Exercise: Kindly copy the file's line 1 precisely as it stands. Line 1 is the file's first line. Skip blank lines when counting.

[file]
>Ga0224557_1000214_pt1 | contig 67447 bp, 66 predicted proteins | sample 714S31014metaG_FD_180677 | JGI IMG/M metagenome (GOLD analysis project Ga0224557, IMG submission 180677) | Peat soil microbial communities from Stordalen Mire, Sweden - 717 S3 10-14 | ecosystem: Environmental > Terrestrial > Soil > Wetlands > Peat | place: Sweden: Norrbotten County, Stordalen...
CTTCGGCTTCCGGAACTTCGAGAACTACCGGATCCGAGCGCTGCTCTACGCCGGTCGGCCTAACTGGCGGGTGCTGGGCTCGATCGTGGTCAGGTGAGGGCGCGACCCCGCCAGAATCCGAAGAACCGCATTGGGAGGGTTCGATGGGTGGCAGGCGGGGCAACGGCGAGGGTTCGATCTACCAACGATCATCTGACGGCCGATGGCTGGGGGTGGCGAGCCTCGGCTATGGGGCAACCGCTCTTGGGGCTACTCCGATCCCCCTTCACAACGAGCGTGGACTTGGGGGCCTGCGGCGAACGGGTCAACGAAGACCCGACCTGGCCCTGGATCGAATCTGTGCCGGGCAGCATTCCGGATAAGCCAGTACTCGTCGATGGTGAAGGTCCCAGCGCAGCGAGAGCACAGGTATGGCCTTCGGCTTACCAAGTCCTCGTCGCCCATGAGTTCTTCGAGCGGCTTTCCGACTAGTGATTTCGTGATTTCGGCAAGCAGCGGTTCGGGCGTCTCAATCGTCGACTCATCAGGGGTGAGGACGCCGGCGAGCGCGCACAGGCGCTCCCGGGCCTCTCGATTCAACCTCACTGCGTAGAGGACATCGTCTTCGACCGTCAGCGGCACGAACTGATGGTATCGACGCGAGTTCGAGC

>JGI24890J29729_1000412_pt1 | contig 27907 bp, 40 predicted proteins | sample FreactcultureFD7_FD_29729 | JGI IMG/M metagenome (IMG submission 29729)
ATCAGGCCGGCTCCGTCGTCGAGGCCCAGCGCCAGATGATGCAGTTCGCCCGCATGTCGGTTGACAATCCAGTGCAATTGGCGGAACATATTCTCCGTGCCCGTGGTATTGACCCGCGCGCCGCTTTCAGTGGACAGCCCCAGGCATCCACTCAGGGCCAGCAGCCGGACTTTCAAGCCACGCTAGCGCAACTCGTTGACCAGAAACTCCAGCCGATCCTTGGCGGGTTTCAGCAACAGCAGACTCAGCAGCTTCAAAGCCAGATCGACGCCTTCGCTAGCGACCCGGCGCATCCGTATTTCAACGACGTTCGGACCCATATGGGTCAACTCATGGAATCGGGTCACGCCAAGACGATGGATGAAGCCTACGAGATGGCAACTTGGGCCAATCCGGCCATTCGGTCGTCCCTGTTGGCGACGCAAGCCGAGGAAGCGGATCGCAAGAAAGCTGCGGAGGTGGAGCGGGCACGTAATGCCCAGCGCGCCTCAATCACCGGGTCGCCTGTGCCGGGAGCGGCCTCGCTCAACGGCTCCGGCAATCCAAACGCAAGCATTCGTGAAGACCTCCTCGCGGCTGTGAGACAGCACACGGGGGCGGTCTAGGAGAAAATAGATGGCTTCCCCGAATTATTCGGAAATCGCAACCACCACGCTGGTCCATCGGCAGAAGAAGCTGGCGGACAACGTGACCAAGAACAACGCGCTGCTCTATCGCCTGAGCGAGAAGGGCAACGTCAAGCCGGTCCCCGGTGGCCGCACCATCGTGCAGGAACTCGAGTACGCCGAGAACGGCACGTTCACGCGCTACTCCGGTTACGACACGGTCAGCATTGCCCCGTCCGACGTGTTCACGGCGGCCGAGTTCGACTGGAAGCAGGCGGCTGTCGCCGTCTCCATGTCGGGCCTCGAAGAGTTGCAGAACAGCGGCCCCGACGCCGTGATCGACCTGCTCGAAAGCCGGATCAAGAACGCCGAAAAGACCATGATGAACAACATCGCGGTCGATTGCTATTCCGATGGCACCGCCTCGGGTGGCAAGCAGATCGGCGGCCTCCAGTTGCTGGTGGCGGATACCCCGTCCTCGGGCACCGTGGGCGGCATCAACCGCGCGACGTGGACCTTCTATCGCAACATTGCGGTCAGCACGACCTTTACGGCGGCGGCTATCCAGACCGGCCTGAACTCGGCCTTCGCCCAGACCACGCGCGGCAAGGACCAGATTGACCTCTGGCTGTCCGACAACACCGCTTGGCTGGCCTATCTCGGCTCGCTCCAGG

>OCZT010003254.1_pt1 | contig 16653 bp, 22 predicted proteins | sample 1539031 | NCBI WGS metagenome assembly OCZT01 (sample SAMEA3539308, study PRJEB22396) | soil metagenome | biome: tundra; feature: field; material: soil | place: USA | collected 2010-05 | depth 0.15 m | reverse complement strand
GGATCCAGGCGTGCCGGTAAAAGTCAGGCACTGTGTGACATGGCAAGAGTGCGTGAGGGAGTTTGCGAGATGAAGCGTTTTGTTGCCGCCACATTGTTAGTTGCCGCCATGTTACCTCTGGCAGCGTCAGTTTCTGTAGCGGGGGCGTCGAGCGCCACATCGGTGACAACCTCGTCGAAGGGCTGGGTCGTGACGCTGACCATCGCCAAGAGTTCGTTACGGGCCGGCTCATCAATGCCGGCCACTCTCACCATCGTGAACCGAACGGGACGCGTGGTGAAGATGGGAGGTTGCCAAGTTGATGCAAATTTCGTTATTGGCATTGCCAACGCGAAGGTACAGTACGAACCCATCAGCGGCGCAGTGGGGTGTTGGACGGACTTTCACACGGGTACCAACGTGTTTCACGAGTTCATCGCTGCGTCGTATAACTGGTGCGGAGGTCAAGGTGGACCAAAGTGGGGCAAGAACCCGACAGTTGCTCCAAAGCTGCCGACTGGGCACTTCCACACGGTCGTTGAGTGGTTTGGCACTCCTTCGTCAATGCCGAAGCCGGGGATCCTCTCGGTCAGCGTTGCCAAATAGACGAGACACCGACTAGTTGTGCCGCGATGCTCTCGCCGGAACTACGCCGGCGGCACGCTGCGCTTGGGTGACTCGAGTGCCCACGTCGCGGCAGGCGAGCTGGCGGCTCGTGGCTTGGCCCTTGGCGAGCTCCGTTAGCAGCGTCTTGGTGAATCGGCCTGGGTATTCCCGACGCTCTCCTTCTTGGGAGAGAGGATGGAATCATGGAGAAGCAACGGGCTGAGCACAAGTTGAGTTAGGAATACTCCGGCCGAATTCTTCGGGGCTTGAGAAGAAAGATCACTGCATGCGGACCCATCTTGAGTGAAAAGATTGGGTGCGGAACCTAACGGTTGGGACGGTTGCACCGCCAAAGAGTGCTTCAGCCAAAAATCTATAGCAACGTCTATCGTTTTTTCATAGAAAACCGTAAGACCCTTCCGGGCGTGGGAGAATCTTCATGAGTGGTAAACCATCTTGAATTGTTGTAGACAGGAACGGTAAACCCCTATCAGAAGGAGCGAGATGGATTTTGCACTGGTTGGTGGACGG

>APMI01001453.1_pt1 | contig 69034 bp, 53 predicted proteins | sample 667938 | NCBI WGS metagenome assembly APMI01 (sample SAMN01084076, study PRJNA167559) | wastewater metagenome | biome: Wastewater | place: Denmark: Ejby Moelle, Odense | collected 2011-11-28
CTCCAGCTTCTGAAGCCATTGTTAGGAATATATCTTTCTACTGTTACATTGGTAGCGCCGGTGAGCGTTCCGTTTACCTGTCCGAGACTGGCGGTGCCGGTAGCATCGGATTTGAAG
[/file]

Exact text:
>Ga0224557_1000214_pt1 | contig 67447 bp, 66 predicted proteins | sample 714S31014metaG_FD_180677 | JGI IMG/M metagenome (GOLD analysis project Ga0224557, IMG submission 180677) | Peat soil microbial communities from Stordalen Mire, Sweden - 717 S3 10-14 | ecosystem: Environmental > Terrestrial > Soil > Wetlands > Peat | place: Sweden: Norrbotten County, Stordalen...